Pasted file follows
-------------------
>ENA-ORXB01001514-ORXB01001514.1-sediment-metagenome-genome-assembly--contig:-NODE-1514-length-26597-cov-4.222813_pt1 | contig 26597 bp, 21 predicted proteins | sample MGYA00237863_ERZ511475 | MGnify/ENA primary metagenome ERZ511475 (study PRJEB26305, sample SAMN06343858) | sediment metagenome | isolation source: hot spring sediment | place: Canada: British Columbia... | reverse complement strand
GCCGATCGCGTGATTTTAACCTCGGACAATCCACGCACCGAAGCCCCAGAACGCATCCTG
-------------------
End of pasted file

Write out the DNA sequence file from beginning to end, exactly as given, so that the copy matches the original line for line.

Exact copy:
>ENA-ORXB01001514-ORXB01001514.1-sediment-metagenome-genome-assembly--contig:-NODE-1514-length-26597-cov-4.222813_pt1 | contig 26597 bp, 21 predicted proteins | sample MGYA00237863_ERZ511475 | MGnify/ENA primary metagenome ERZ511475 (study PRJEB26305, sample SAMN06343858) | sediment metagenome | isolation source: hot spring sediment | place: Canada: British Columbia... | reverse complement strand
GCCGATCGCGTGATTTTAACCTCGGACAATCCACGCACCGAAGCCCCAGAACGCATCCTG